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West Asia: Winds of Change are Welcome – IMPRI Impact and Policy Research Institute

West Asia: Winds of Change are Welcome - IMPRI Impact and Policy Research Institute

Anil Trigunayat

Geopolitics is the art of the possible as they say there are no permanent friends or enemies but only interests. But in today’s fast-changing global and regional dynamic especially in the volatile West Asia which is still nursing the impact of Arab Spring, economic downturn, and pandemic apart from festering hotspots, the US, that had been the arbiter of security in the region, does not seem to inspire the same confidence among the major players in the region.

While their geopolitical, geo-economic, and geo religious contestations especially that of Iran, Israel, Qatar, Saudi Arabia, and Turkey remain distrustful and at crossroads, the US’s refocus and potential disinterest in the ongoing forever wars has made them sit up and ruminate if they could find some modus Vivendi with their regional brethren.  Other options with China and Russia are no doubt being explored but they will be predicated on the outcome of the threat and evolution of the Sino-US Cold war.

We witnessed ongoing efforts to reduce tensions between Riyadh and Tehran with the help of Baghdad; forging of Abraham Accords geared to bridge the divide between Israel and the Arab states and success of it in a short one year;  al Ula Summit that put an end to the rift between Qatar and the Quad led by Saudi Arabia; even Palestinians and Israelis are talking.

UAE is taking the lead to welcome Syria and  Bashar Al Assad into the Arabic embrace; Turkey reaching out to Saudi Arabia and Egypt; some understanding that unwinnable wars in Yemen, Syria, and Libya need to end;  Challenges emanating out of Afghanistan and how to handle Taliban, ISIS, and AQ  in the changing landscape, etc. give some hope.

UAE which has an ambitious foreign policy roadmap has also been leading from the front be in rapprochement with Tehran, Ankara, or Damascus or for that matter with Tel Aviv pushing for the Abraham Accords during the Trump era. Turkey and UAE have been at loggerheads due to Ankara’s support to Muslim Brotherhood and Political Islam that has been an anathema to several GCC countries or monarchies in the region.

But there is a realization that continuing on the path of mutually destructive and diminishing strategies will only weaken them despite the fact that what happens in the medium and long term will be a challenge that will require innovative ideas. But in the short term being less confrontational helps.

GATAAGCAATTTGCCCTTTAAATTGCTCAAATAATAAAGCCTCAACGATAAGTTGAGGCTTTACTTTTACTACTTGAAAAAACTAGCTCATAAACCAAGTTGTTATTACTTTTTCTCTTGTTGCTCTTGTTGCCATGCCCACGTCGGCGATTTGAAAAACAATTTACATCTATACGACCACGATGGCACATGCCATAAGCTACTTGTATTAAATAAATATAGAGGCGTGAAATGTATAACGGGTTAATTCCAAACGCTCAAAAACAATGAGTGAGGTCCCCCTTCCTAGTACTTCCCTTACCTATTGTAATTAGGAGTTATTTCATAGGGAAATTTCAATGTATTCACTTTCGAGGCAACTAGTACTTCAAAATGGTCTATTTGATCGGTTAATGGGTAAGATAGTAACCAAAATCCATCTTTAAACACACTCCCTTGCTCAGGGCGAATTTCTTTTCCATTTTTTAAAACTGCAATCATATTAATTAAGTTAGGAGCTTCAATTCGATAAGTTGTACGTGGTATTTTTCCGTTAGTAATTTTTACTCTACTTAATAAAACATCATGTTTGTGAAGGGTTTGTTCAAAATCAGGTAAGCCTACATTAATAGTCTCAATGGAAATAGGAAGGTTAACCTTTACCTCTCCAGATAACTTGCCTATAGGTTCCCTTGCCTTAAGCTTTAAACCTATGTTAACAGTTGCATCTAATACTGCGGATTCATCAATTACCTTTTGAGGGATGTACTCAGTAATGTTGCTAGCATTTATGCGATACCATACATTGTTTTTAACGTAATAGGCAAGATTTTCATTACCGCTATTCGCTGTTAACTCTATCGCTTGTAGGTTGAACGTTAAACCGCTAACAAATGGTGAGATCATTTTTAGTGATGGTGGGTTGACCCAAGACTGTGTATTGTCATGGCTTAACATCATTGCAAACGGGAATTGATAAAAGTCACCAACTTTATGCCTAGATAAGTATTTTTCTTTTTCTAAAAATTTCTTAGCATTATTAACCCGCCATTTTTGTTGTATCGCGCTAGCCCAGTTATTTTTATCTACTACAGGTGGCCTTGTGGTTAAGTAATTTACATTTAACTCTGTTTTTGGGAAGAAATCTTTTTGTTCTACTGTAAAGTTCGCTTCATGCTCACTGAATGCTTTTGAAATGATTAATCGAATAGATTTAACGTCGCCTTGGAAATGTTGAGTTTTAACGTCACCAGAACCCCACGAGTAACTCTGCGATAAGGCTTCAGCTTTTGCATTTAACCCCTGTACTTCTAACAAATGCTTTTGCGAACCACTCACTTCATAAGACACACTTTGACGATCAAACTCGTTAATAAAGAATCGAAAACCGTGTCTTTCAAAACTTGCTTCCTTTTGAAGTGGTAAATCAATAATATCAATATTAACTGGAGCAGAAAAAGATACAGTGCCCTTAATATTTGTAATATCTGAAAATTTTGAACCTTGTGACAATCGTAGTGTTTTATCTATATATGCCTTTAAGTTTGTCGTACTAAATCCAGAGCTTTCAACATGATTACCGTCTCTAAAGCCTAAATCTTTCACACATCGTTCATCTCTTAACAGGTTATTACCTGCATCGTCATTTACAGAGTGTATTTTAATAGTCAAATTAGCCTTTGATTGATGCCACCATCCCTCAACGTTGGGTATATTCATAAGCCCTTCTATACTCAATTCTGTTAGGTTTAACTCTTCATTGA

The Landmark visit of UAE Crown prince Sheikh Mohammed bin Zayed bin Al Nahyan to meet President Erdogan in Ankara yielded a positive outcome for short-term stability in the region and possibly in the Mediterranean. The two sides signed two agreements on cooperation in energy, technology, and investments. Sheikh Mohammed tweeted “I look forward to exploring new cooperation opportunities to benefit our two nations and advance our mutual development goals “. 

UAE announced the setting up of a $10 bn fund for investments in the health and energy sector and the development of marine ports. Turkish FM will follow up during his visit to Abu Dhabi soon. Turkey and Israel were on the same side of Azerbaijan in the recent Nagorno conflict. Even Tehran has recently signed some agreements with Baku.

UAE has also followed a pragmatic policy towards Tehran as significant interactions and  Iranian investments in UAE have been a reality. Iran is a power that needs to be reckoned with despite the spate of sanctions. The futility of conflict is evident as the Biden administration has expressed its desire to meet the Iranians halfway if they continue adherence and commitments to the JCPOA nuclear deal. Hopefully, the upcoming talks under the aegis of a new Iranian orthodox dispensation might be more productive.

Meanwhile, UAE’s Minister of State for foreign affairs Almarar and diplomatic Adviser to President Anwar Gargash received Iran’s chief negotiator and Dy FM Ali Baghreri Kani and the two sides emphasized the importance of strengthening ties based on good neighborliness and mutual respect. Kani may have reassured the Emiratis about Iran’s intent and extant of the nuclear program. These are good signs as dialogue leads the way for better understanding and eventual accommodation of interests.

But as was recently witnessed in the serious diplomatic rift between Saudi Arabia and Lebanon or unsavory developments between Algeria and Morocco over Western Sahara as Rabat signs a defense cooperation agreement with Tel Aviv and military coup in Sudan or for that matter recent naval skirmishes between US and Iran all attest to the challenges and difficulties can spiral out of control and that will keep cropping up but the trick is to reduce the fall out to the extent possible. And for this apart from mature leadership on all sides, some regional architecture might be necessary to address the legitimate grievances as the current institutions have just not lived up to the task and expectations.

First Published in The Indian Observer Trigs on Track- diplomacy Unwound-West Asia: Winds of Change are Welcome on November 26, 2021.

Read another piece on COP by Anil Trigunayat titled COP- Cacophony of Promises in IMPRI Insights

About the Author

Anil Trigunayat, former Indian Ambassador to Jordan, Libya and Malta.

India’s Act West Policy: Opportunities and Challenges

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